At least 21 people are confirmed dead while about 20 others remain missing after severe flooding that swept through Humphreys County in Middle Tennessee, local officials said.
“We’ve experienced devastating loss of life over the last couple days,” Grant Gillespie, the police and fire chief of Waverly, Tennessee, said in a news conference Sunday evening.
Twenty of those killed in the flooding Saturday were confirmed dead within the city of Waverly, the county seat, a news release from the Humphreys County Emergency Management Agency said. One other was confirmed dead elsewhere in the county.
Local officials revised the number of missing down from an earlier count of 45. Gillespie explained the figure was high because the storm had knocked out cell service, making it difficult for people to reach their loved ones.
In a separate news conference in Nashville, Gov. Bill Lee described a “tremendous loss of life” in Waverly, with “homes washed off their foundations, cars strewn around the community.”
“It is a devastating picture of loss and heartache,” he said.
The director of the Tennessee Emergency Management Agency said his agency had confirmed 16 fatalities but acknowledged the discrepancy with local authorities, saying it was due to the state’s validation process.
“You might see a discrepancy in numbers sometimes, what’s coming from the sheriff or what’s coming from our official reports, and it’s really just a matter of process,” Director Patrick Sheehan said. “What we know is there are a number of people still missing.”
The flooding damaged infrastructure, schools, homes and other facilities in Waverly, Gillespie said, adding he believed federal assistance would be needed for the community to recover.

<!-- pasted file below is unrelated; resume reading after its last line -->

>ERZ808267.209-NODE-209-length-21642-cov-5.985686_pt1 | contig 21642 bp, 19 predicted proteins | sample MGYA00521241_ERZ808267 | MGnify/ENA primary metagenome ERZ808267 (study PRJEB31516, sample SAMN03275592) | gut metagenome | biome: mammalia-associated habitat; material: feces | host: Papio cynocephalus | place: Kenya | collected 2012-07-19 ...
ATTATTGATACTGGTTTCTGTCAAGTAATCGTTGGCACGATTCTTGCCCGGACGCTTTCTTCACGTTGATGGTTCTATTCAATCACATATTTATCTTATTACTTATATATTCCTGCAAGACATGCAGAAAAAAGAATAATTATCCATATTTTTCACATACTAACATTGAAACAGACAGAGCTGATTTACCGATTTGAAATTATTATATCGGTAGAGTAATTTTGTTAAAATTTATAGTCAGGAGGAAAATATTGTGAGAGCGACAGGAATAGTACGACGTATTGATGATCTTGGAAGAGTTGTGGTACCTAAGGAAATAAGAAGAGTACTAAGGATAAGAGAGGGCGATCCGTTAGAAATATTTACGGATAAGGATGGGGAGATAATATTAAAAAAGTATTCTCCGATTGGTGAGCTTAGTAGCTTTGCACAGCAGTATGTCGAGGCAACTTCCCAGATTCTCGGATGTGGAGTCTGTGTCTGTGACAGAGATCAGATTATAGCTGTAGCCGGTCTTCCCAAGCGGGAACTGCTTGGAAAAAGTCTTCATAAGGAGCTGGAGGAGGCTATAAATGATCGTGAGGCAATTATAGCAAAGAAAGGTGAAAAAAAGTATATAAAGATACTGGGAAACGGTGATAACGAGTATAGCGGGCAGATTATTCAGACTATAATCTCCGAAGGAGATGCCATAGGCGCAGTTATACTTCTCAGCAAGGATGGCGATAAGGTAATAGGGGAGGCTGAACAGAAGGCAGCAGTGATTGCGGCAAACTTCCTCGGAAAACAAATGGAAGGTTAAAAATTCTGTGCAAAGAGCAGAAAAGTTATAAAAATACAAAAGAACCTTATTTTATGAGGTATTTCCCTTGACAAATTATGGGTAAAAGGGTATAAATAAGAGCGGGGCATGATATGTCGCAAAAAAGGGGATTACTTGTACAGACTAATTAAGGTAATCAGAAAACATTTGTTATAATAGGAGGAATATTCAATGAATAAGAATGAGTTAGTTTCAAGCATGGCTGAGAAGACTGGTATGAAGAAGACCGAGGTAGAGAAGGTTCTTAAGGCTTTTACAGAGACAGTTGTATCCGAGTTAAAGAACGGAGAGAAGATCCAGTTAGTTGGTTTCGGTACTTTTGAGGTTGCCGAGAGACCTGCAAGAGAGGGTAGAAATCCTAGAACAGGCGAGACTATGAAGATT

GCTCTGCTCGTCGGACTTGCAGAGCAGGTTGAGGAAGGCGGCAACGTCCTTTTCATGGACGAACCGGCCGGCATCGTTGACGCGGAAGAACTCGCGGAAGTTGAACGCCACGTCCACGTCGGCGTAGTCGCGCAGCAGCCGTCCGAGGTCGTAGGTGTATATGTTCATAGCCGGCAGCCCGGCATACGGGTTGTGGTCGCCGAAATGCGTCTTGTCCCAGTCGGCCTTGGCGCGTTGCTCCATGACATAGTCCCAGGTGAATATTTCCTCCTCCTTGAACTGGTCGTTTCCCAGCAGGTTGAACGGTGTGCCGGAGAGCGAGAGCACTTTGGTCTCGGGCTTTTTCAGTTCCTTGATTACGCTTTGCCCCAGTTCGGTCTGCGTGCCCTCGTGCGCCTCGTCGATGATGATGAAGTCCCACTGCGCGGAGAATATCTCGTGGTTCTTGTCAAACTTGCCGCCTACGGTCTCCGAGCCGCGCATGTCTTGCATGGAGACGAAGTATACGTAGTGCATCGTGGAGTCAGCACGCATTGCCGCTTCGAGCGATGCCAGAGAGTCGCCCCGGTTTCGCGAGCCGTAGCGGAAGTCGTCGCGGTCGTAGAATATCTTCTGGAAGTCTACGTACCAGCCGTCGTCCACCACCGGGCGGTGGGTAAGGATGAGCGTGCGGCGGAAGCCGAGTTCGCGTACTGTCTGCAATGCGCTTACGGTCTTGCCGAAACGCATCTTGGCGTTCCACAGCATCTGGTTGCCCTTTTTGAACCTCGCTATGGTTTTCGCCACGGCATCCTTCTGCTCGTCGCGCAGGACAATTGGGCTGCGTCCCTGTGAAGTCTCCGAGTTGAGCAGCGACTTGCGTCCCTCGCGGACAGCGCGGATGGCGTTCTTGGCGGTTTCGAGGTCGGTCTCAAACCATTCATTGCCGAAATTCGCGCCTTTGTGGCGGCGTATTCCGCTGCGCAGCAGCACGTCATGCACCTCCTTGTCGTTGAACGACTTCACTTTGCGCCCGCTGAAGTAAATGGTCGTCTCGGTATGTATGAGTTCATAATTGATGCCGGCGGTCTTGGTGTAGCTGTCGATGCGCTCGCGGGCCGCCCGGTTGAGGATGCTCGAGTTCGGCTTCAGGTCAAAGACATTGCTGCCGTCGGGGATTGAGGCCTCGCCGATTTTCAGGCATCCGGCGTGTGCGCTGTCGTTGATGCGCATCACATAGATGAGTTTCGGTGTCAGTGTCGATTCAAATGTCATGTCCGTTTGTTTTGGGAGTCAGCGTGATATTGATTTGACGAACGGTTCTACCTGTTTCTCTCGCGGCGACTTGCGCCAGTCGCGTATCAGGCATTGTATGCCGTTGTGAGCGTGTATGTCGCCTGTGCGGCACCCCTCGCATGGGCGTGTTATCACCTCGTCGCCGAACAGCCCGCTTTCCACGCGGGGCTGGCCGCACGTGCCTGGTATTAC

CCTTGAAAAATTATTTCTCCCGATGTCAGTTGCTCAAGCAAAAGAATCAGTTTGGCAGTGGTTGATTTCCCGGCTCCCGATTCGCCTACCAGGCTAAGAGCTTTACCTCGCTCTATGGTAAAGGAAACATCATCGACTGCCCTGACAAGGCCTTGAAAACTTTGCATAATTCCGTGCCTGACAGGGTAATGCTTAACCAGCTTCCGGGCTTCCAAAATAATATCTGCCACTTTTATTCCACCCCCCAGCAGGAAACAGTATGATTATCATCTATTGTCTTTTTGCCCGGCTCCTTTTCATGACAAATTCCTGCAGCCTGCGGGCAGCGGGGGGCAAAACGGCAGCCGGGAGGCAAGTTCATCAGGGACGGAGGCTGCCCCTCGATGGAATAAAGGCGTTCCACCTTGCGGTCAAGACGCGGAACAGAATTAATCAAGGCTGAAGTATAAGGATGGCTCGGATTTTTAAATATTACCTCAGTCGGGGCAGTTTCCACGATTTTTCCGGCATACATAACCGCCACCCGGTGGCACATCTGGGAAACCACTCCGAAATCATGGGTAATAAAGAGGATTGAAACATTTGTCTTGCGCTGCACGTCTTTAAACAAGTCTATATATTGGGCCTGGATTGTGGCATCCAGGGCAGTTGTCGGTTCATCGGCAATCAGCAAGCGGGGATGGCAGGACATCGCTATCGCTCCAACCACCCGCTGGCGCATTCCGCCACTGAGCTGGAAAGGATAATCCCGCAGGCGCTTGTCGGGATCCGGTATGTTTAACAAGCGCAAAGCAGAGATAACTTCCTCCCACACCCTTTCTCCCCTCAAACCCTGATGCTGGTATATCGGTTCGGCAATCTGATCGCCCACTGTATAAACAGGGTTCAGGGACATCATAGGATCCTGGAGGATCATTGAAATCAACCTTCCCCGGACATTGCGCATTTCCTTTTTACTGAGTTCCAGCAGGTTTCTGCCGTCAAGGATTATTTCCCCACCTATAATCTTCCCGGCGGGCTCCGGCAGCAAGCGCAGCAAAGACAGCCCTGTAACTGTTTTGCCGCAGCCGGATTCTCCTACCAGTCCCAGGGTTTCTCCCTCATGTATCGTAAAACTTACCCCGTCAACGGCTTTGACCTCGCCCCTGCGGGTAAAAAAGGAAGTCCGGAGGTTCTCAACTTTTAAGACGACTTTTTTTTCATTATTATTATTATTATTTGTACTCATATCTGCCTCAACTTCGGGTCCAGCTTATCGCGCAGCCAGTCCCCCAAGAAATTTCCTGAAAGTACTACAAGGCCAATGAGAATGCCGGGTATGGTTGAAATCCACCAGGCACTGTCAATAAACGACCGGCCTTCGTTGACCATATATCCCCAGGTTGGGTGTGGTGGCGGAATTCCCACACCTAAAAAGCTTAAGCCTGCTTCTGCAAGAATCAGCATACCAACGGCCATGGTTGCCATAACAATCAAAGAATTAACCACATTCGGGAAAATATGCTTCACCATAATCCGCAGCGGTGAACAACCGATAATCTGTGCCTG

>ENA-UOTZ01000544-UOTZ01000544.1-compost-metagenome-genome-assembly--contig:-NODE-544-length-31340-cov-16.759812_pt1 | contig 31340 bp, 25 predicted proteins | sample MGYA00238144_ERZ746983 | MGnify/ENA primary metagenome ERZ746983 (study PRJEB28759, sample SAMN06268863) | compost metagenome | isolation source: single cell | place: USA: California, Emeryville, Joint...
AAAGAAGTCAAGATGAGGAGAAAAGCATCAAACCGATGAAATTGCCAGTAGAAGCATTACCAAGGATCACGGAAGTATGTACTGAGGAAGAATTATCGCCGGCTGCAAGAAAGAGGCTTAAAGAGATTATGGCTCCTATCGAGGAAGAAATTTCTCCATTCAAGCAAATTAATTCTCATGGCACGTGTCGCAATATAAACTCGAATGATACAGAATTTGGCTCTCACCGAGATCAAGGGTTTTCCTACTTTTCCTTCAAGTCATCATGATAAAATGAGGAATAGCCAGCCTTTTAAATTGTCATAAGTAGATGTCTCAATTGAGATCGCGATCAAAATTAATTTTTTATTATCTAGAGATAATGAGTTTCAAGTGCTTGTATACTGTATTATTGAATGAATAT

The community needs “patience and prayers,” Humphreys County Sheriff Chris Davis told reporters, asking people to stay out of the area while authorities continue search and rescue operations.
A reunification center has been opened at McEwen High School, where community members can report missing people, the sheriff’s office said. In the meantime, three shelters have been set up in Waverly, at the Waverly Church of Christ, First Baptist Church and Compassion Church, Humphreys County officials said.
An 8 p.m. curfew will remain in place Sunday evening, the statement said.
‘A devastating event’
The deceased range from “the children to the elderly,” Davis previously told CNN affiliate WSMV. He previously told the station that two toddlers were among the dead.
“They just went and got one of my best friends and recovered him. He drowned in this,” the sheriff said, growing emotional. “It’s tough, but we’re going to move forward.”
Casey Hipshire lost her McEwen home in the flooding, telling CNN on Sunday evening that the past day has been filled with “a lot of heartache.”
Hipshire woke up to find the water rising and started praying it wouldn’t get any higher, she said.
“Then it just came so fast, and I packed a bag as quick as I could for all of us,” she said, referring to herself, her husband and her 8-year-old son. “Next thing I know, the water’s in my house and it’s up to my chest.”